A two-hourly chart is shown.in Plate XXIX., and it also illustrates how the margin may be used for entering the directions of the doctor to the nurse. This is a portion of an actual chart in a case of typhoid fever fatal because of haemorrhage.
To understand how the mere graphic record of the course of the fever may help greatly to identify the disease, a chart of the progress in a typical case of typhus (Fig. 201), and another of typhoid or enteric (Fig. 202), are placed near to one another. That of typhus shows a fever rising rapidly to about its maxi mum, oscillating there a little; and abruptly coming to an end between the twelfth and four teenth days, and illustrates the phenomenon of crisis so far as the temperature goes.
Compare this chart with a typical case of typhoid. Note how the temperature mounts by steps, so to speak, each succeeding evening of the first six days being considerably higher, a slight drop occurring each morning, so that by stages the temperature rises for the first week. Note how, during the second week, the temperature maintains an average level, a marked oscillation occurring between morning and evening each day. At the beginning of the third week a descent begins, but like the ascent it is gradual, but in larger oscillations, the morning sion and the evening increase being still marked.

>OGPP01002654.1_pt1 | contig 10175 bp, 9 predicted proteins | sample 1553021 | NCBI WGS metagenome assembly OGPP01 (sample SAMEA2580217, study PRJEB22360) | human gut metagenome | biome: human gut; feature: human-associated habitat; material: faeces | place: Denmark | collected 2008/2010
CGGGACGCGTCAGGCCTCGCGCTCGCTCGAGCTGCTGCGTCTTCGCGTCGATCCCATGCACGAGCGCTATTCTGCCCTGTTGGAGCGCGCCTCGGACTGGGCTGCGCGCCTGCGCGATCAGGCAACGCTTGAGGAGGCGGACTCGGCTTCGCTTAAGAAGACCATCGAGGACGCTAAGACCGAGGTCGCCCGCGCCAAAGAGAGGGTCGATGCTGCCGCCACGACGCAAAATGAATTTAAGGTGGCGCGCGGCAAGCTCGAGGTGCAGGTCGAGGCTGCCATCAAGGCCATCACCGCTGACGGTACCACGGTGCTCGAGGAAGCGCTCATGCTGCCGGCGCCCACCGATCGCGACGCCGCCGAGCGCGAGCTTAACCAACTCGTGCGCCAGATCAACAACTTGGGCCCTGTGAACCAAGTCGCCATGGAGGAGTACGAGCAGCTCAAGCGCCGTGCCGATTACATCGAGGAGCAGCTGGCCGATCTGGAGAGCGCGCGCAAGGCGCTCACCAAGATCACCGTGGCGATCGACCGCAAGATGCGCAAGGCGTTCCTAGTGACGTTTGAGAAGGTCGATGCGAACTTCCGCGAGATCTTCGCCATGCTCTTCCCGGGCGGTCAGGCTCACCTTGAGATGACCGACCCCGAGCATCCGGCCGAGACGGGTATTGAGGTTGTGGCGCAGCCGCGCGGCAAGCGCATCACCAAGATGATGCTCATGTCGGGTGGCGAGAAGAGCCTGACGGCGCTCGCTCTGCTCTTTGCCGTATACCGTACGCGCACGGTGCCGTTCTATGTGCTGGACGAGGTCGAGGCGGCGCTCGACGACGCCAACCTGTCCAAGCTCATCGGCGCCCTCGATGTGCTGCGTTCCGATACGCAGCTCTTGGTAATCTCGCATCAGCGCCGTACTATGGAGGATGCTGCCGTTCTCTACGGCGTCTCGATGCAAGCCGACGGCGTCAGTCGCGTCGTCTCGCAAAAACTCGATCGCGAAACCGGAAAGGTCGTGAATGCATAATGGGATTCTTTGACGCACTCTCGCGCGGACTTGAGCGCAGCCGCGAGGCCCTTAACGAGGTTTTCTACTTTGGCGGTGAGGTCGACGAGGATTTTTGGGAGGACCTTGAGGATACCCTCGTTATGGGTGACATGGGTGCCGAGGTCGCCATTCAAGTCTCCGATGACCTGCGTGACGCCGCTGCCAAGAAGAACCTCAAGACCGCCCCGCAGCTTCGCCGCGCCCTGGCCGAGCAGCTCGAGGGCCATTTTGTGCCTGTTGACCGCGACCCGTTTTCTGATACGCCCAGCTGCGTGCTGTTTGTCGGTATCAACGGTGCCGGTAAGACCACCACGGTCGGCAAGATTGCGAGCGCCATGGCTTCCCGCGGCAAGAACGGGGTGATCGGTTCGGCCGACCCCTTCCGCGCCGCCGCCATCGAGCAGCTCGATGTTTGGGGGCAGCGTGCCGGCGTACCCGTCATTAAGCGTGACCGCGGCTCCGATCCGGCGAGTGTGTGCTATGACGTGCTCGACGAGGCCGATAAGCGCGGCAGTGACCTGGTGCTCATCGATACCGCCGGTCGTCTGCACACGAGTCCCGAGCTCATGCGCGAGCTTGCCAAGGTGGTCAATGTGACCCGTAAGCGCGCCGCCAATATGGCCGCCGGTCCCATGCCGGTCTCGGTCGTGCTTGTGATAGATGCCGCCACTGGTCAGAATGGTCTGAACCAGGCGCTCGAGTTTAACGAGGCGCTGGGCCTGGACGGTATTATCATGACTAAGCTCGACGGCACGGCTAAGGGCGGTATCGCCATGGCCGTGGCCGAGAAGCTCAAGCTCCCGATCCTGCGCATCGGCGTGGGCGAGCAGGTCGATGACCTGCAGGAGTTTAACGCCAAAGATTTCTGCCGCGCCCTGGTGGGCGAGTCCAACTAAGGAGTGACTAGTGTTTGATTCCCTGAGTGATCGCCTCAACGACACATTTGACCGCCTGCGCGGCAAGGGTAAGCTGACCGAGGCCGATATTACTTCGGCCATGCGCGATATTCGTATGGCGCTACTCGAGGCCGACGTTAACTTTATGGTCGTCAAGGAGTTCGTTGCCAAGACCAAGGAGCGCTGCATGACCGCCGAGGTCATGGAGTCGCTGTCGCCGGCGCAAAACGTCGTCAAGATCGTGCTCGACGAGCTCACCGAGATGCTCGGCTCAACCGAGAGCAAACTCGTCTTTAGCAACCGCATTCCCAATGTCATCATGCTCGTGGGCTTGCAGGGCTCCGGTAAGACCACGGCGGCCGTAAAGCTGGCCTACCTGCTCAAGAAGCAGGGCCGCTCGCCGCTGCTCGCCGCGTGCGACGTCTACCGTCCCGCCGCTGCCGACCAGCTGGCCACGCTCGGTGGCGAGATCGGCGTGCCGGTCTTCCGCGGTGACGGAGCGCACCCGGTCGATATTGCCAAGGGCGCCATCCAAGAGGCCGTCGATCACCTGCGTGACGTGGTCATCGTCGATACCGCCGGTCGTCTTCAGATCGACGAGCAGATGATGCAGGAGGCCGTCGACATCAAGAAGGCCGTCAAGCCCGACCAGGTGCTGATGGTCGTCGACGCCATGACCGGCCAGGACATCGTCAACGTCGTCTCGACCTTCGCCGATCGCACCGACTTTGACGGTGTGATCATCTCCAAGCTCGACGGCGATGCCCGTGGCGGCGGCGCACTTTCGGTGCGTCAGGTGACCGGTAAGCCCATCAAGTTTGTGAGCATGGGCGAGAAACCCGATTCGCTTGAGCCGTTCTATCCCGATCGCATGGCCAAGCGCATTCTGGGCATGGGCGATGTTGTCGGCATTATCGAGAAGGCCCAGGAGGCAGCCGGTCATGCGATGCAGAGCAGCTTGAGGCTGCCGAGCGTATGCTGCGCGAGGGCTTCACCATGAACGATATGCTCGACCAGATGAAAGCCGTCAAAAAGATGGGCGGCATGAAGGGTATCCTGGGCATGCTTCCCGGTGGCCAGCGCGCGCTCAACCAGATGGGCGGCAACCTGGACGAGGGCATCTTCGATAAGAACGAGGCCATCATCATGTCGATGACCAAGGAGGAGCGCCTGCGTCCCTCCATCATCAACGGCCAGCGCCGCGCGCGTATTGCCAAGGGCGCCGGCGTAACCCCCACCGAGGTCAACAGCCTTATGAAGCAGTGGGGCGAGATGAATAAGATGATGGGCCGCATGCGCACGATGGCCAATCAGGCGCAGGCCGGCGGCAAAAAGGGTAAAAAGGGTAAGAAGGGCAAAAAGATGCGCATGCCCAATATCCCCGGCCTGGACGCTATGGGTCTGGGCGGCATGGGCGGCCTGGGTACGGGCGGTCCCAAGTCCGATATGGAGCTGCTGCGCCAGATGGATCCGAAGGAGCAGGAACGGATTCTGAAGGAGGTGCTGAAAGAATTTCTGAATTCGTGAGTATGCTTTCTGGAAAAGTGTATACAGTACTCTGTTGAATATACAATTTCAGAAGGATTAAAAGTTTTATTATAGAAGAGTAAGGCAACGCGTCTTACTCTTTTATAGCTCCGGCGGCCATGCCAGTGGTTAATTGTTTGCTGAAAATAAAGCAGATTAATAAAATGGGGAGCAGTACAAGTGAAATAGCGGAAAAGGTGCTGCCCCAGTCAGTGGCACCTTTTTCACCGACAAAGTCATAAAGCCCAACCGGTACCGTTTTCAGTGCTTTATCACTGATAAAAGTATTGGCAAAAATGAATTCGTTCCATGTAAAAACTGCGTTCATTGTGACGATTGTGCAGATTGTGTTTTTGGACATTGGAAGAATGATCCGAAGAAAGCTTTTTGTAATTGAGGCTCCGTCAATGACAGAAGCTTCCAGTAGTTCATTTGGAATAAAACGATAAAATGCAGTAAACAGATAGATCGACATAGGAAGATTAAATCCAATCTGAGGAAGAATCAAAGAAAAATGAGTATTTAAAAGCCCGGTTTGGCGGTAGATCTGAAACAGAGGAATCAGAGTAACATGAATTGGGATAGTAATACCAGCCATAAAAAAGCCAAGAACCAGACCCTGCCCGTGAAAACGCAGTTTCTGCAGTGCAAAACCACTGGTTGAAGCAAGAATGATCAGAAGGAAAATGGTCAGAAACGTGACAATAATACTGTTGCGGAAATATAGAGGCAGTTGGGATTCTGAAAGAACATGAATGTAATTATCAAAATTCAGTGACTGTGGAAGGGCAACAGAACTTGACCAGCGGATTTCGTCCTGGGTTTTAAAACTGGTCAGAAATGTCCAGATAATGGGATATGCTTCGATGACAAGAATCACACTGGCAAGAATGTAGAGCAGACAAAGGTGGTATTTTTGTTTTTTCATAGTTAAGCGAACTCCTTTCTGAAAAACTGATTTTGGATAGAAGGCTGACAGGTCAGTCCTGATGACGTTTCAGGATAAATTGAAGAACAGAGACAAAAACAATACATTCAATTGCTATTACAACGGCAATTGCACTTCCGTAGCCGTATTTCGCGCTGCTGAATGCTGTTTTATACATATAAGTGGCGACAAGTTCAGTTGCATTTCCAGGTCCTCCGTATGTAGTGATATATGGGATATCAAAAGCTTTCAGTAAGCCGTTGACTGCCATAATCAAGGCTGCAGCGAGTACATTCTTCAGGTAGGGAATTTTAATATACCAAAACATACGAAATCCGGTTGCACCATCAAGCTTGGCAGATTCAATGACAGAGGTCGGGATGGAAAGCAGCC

This illustrates termination by lysis.
As a contrast to both of these, the chart in a case of blood-poisoning (Plate XXVT.) is introduced. This chart shows the variations of some parts hourly—during six days of the disease. Thus on the 15th Novem ber, at three in the afternoon, the temperature was and barely three hours later it 105°, in less than four hours after it had fallen nearly to normal. Day after day this process goes on ; between 2 a.m. and 8 p.m. on the 17th two such rushes occurred. This is highly sig nificant of some source in the body, whence, periodically, organisms or their morbid pro ducts gain entrance to the blood. For each of these rushes of temperature was announced by a rigor, some so severe that the patient's bed shook, his teeth rattled, his skin became livid, and his extremities cold as death. During all this time the most patient and vigorous treat ment availed only to secure the patient a degree of comfort, but nothing was potent enough essentially to alter the fever's own course, To the experienced eye a glance at Figs. 201 and 202 is enough to suggest the nature of the disease. In the case of typhoid the three first days are sufficient to suggest it before the full development of the other symptoms would permit one to name the disease.